The most expensive in-app purchase in Real Racing 3
Call me suspicious, but offer me something for nothing and I'll think it's a scam. (Let's face it, most of the time it is.) This is unfortunate, since we live in the Age of Free, the glorious era in which nobody pays for anything. Well, count me out.
This is the generation that decided everything should be free, and to hell with the consequences. Paying for music is now effectively optional: you can listen to most mainstream tracks on Spotify or YouTube without paying a penny, before even considering the illegal options. New TV episodes and films hit the torrents the moment the credits roll in the US. And if you download your movies illegally, you don't even have to sit through the unskippable anti-piracy warnings.
Newspapers put everything online nowadays, and while a few have experimented with paywalls, it's easy to get all your news and comment free; only genuinely unique content - name columnists, or something as idiosyncratically brilliant as Private Eye - commands a fee, and someone will probably tweet the best bits anyway.
But the most unavoidable aspect of the freevolution for an avid iOS gamer like me is the trend for iPad and iPhone apps to switch to the so-called freemium model. That's the one that makes the game free to download, but then tries to make back its costs through in-app payments (IAPs).
This sounds good, and in a very few cases works well, but almost all freemium games either fail to make back their costs, or compromise their most fundamental game mechanics in search of IAPs.
Take Real Racing 3, for example. Macworld loved the first two Real Racing games, which were graphical masterpieces and played sweetly. But the third game broke with franchise tradition and went freemium. The game still looks and plays great, but mending your car between races is like talking to a particularly pushy double-glazing salesman. Don’t want to pay to fix that dent? See you in eight hours.
RR3 can be played without spending any real-world cash – veterans recommend getting a second car so you can race that while the first is being repaired - but the design is nevertheless, by financial necessity, built around throwing obstacles in your way and asking you to pay money to remove them. If any other form of entertainment - and certainly anything that aspired to call itself an art form - compromised itself so utterly to beg for your money, wouldn’t we be up in arms? Imagine a play where the actors took a break at a crucial moment unless the audience did a whip-round. Or a film that was padded out with footage of a man creosoting a fence, just so you’d buy more popcorn.
Plants vs Zombies 2: another game that has moved from a paid-for to a freemium model
User-friendly design, and user-hating design
My platonic ideal of game design is this. Someone comes up with a concept that is original and fun, and maybe even advances the medium a bit. Then the designers put all their effort into turning this concept into a game that is as enjoyable and thrilling and funny and moving as possible. If they do this well, they are rewarded financially by strong reviews (leading to high sales) and by satisfied players buying future releases.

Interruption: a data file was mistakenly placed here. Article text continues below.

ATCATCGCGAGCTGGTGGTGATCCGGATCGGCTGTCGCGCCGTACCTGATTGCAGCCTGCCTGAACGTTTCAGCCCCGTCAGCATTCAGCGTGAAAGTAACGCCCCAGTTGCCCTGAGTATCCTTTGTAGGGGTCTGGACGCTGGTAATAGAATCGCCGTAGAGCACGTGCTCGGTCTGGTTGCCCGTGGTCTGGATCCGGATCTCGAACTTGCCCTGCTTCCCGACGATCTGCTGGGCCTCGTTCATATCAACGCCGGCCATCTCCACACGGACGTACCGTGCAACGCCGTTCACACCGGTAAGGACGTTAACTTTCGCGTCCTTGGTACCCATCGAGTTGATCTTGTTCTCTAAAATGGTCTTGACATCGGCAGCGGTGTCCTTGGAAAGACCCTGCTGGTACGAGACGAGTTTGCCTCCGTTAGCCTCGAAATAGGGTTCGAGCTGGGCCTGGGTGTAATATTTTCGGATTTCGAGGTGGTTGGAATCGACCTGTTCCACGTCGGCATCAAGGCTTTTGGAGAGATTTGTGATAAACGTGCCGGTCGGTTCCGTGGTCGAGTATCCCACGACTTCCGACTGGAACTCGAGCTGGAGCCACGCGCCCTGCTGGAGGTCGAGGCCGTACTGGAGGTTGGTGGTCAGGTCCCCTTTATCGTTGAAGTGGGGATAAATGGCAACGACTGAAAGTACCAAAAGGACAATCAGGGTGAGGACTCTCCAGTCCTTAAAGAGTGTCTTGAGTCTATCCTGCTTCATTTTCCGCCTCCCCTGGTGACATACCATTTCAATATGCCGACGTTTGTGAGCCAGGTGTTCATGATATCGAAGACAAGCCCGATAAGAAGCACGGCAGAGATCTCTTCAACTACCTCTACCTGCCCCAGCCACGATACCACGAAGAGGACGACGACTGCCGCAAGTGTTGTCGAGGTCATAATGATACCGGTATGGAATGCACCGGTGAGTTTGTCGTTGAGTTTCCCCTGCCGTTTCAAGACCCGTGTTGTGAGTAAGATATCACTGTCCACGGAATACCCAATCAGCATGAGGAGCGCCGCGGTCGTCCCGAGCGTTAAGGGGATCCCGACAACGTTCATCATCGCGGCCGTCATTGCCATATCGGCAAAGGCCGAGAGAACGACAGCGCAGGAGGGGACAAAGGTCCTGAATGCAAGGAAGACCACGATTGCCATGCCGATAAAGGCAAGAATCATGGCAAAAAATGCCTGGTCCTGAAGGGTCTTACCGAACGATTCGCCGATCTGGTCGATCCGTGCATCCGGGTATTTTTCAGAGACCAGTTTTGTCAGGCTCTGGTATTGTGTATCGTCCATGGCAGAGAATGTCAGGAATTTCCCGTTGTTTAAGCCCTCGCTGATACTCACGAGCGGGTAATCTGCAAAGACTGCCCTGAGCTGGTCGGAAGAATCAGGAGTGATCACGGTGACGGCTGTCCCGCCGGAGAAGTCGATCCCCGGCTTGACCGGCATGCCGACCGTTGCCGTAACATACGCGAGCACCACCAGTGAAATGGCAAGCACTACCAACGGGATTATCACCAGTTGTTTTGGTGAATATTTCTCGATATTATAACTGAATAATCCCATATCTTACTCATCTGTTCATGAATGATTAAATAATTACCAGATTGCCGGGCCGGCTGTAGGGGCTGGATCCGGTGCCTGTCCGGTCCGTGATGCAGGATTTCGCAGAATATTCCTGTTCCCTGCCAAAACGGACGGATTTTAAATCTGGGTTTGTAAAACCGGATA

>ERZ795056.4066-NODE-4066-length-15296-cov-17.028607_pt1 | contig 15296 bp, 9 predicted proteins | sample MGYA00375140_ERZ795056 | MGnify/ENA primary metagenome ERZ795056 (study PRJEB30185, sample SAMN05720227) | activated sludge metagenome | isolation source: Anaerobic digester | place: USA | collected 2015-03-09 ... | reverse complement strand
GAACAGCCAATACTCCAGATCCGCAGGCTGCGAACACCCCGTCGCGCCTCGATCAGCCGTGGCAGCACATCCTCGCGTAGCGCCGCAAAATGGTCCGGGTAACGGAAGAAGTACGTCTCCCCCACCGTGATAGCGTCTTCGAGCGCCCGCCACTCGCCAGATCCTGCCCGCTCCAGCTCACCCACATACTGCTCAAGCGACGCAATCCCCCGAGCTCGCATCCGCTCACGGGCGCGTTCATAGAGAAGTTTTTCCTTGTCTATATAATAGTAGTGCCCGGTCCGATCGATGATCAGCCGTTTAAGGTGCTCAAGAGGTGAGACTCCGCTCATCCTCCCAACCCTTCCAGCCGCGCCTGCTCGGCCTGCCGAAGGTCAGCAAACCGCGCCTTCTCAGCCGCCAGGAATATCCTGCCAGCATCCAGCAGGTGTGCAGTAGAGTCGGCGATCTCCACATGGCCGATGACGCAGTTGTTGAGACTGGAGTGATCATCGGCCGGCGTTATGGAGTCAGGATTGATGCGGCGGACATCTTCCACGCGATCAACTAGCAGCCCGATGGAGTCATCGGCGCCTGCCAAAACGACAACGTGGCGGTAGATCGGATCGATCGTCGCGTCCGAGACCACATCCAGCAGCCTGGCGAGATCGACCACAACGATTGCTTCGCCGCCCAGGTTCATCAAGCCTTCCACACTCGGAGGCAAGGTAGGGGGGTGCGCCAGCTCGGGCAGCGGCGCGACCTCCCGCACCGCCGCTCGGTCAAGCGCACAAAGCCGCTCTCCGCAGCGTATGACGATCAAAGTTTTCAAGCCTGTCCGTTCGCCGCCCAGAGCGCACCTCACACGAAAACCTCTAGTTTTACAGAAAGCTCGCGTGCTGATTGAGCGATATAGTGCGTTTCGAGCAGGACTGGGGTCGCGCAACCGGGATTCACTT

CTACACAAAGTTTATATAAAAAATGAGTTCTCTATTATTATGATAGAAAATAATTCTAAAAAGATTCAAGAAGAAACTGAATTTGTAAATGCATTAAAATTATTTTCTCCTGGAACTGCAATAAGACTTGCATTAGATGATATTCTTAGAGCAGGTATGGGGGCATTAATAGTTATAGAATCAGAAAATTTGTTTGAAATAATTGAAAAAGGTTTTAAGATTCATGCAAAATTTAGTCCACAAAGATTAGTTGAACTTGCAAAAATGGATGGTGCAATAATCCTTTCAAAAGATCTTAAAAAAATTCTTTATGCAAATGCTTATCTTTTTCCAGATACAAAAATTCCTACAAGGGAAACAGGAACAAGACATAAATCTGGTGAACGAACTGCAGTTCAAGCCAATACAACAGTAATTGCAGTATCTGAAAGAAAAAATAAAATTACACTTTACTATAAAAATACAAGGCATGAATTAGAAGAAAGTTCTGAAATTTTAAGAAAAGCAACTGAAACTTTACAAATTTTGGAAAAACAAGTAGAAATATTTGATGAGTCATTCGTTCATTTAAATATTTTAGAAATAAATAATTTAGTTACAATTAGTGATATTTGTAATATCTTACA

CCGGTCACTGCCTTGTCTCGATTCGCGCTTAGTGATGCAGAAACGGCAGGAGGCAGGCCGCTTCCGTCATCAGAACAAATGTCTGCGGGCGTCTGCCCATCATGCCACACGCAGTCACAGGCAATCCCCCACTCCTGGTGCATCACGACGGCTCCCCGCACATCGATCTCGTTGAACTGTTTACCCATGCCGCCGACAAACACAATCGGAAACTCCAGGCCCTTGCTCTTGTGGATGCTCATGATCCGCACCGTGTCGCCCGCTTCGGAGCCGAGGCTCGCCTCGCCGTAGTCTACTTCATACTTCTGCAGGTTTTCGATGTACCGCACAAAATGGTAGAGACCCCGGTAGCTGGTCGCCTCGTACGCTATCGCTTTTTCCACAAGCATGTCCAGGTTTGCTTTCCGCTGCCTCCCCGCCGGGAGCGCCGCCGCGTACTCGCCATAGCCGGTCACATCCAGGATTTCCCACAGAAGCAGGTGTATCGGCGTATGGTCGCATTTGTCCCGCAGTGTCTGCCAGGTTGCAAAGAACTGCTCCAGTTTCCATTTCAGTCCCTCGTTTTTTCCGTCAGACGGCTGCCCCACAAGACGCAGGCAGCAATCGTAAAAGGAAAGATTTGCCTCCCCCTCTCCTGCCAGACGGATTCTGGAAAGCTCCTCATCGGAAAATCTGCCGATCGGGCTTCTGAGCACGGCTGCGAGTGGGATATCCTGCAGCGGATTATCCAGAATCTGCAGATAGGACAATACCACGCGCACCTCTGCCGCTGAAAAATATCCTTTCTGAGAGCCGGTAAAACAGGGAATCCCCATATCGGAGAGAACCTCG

Under freemium, the incentive is all cock-eyed. The goal is instead to create a game that’s compelling initially but frustratingly slow and obstacle-strewn later on, so the player is encouraged to spend real-world cash to skip ahead, or to seek the cheap gratification of collectibles or overpowered upgrades. Balance, a finely graded difficulty curve, a pleasurable and satisfying user experience - none of this is considered at all.
It all hearkens back to another supposedly golden era: the early days of the arcade. Games in those days would be built entirely around the need to attract passing youngsters with flash and user-friendly design in early levels, and then to impose absurd difficulty spikes once they were hooked, to get them pumping in 10p after 10p.
Many now worship that time - often complaining that the games of today are too easy, and that gameplay has been trumped by graphical polish - but I think they’re misremembering. Sure, some games used superb innovation and lateral thinking to work around the technological limitations of the time, but they would have done this regardless. And the artificial, unearned difficulty - making landing zones a single pixel wide, doubling the speed of the enemies - turned the later stages of most arcade hits into an extreme sport for obsessives only.
You always pay in the end
If you want nice things, they need to be paid for somehow. So if you don't pay for them directly, the makers that survive will be the ones that work out how to get your money in other ways. And you might like those techniques a lot less.
We don’t pay for newspapers directly, so publishers come up with more and more intrusive advertising to monetise the content online. Half of us don’t pay for films directly, so the other half have to sit through those awful adverts; software piracy leads to crippling DRM on the legitimate copies. You always end up paying somehow. And of course, if you don’t pay for Real Racing or Plants vs Zombies, then you wind up with a gaming experience that’s hollow, and cynical, and embarrassingly grasping.
So sure, there are free lunches everywhere these days, but the cutlery costs extra and all the tables face a giant advertising billboard. And I'm not hungry.